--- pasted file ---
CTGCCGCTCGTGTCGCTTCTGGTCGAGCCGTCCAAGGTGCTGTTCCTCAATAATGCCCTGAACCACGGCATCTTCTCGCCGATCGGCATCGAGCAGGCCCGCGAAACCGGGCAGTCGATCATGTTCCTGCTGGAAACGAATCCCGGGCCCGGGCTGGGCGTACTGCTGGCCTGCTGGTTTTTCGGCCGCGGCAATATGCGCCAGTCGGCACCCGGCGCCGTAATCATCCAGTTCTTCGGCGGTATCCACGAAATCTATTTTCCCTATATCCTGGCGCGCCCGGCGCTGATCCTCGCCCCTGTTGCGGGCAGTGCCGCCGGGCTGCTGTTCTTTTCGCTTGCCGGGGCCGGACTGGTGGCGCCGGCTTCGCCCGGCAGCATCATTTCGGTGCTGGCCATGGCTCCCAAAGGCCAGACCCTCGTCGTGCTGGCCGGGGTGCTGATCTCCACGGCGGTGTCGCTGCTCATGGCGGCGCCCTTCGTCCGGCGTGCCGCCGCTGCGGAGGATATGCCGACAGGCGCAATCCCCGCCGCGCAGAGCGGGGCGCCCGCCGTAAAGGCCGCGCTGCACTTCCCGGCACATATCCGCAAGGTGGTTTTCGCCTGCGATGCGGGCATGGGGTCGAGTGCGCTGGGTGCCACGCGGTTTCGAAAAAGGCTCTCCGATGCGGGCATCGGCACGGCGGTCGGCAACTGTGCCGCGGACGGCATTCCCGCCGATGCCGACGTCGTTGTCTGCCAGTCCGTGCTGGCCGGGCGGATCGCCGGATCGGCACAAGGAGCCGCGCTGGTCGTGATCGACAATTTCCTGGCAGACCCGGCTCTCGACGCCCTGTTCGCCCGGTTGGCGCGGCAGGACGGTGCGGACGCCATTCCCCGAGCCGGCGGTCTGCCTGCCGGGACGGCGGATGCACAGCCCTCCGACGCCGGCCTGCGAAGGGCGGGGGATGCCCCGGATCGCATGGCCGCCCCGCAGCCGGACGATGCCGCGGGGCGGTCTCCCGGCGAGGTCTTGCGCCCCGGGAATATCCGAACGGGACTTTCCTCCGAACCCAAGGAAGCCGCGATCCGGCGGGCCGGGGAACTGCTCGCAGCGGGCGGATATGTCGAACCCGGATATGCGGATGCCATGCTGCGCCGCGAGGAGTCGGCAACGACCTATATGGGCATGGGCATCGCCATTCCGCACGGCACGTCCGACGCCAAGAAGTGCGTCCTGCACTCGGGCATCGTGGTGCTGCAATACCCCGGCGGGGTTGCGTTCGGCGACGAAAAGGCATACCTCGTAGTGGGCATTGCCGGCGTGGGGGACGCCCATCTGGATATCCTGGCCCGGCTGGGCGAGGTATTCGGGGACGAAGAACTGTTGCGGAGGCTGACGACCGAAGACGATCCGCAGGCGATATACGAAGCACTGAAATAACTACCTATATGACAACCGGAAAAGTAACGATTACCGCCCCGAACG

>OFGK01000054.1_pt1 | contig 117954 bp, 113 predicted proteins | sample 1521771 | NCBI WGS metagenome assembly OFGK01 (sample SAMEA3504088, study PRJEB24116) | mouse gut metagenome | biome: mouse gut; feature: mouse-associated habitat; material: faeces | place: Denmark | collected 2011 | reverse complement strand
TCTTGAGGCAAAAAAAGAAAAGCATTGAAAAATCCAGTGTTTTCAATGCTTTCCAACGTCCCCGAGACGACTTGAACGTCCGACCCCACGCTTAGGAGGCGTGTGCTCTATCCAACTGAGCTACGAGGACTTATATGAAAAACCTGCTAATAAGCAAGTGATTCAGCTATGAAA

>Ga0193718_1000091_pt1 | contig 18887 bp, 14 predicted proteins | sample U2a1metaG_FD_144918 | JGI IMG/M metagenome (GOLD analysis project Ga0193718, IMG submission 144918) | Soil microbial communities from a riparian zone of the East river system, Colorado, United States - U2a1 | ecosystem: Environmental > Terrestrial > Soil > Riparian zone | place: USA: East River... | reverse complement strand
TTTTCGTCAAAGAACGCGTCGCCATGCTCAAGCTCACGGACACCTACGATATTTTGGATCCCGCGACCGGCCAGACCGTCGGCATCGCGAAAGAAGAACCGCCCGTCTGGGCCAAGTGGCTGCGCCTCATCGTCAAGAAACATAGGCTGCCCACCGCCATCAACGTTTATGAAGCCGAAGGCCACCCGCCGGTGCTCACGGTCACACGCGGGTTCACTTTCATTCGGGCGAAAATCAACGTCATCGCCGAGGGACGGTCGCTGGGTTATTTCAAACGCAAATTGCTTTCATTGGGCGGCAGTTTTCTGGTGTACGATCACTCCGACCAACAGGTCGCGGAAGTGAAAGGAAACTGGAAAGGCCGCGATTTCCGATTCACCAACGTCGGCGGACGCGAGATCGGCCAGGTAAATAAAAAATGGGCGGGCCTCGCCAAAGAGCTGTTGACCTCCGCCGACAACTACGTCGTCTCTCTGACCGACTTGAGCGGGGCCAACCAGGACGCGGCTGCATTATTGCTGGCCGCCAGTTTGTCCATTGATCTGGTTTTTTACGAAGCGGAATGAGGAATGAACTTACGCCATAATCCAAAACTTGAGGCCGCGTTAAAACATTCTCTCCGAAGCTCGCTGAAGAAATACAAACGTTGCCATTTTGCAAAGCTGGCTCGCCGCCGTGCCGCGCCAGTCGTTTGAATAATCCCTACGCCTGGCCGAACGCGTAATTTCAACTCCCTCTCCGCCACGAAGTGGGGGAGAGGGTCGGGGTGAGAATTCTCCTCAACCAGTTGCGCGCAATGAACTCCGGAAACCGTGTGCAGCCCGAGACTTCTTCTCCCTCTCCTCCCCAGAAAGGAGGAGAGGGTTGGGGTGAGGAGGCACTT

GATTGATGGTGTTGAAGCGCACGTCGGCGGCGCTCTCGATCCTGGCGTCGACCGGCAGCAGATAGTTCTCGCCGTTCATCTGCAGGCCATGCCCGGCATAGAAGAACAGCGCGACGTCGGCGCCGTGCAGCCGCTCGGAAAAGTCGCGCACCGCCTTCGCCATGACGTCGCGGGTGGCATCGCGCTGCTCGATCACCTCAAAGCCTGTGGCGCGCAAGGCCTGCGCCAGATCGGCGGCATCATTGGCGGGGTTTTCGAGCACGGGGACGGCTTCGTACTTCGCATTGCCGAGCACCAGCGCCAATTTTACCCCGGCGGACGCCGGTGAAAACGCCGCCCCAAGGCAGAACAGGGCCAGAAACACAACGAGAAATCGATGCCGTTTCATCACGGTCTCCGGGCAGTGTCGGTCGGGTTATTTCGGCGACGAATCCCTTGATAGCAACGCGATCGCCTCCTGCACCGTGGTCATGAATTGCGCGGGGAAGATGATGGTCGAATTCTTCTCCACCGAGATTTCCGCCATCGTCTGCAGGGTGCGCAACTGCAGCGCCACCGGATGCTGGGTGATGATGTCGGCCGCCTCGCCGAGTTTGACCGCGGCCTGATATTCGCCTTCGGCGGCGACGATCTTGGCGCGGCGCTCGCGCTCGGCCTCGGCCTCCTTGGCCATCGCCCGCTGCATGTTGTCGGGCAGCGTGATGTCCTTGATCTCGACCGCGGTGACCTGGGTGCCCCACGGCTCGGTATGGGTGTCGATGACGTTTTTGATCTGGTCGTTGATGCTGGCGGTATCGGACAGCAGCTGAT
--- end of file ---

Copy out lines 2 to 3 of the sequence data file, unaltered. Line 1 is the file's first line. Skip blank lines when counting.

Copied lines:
>OFGK01000054.1_pt1 | contig 117954 bp, 113 predicted proteins | sample 1521771 | NCBI WGS metagenome assembly OFGK01 (sample SAMEA3504088, study PRJEB24116) | mouse gut metagenome | biome: mouse gut; feature: mouse-associated habitat; material: faeces | place: Denmark | collected 2011 | reverse complement strand
TCTTGAGGCAAAAAAAGAAAAGCATTGAAAAATCCAGTGTTTTCAATGCTTTCCAACGTCCCCGAGACGACTTGAACGTCCGACCCCACGCTTAGGAGGCGTGTGCTCTATCCAACTGAGCTACGAGGACTTATATGAAAAACCTGCTAATAAGCAAGTGATTCAGCTATGAAA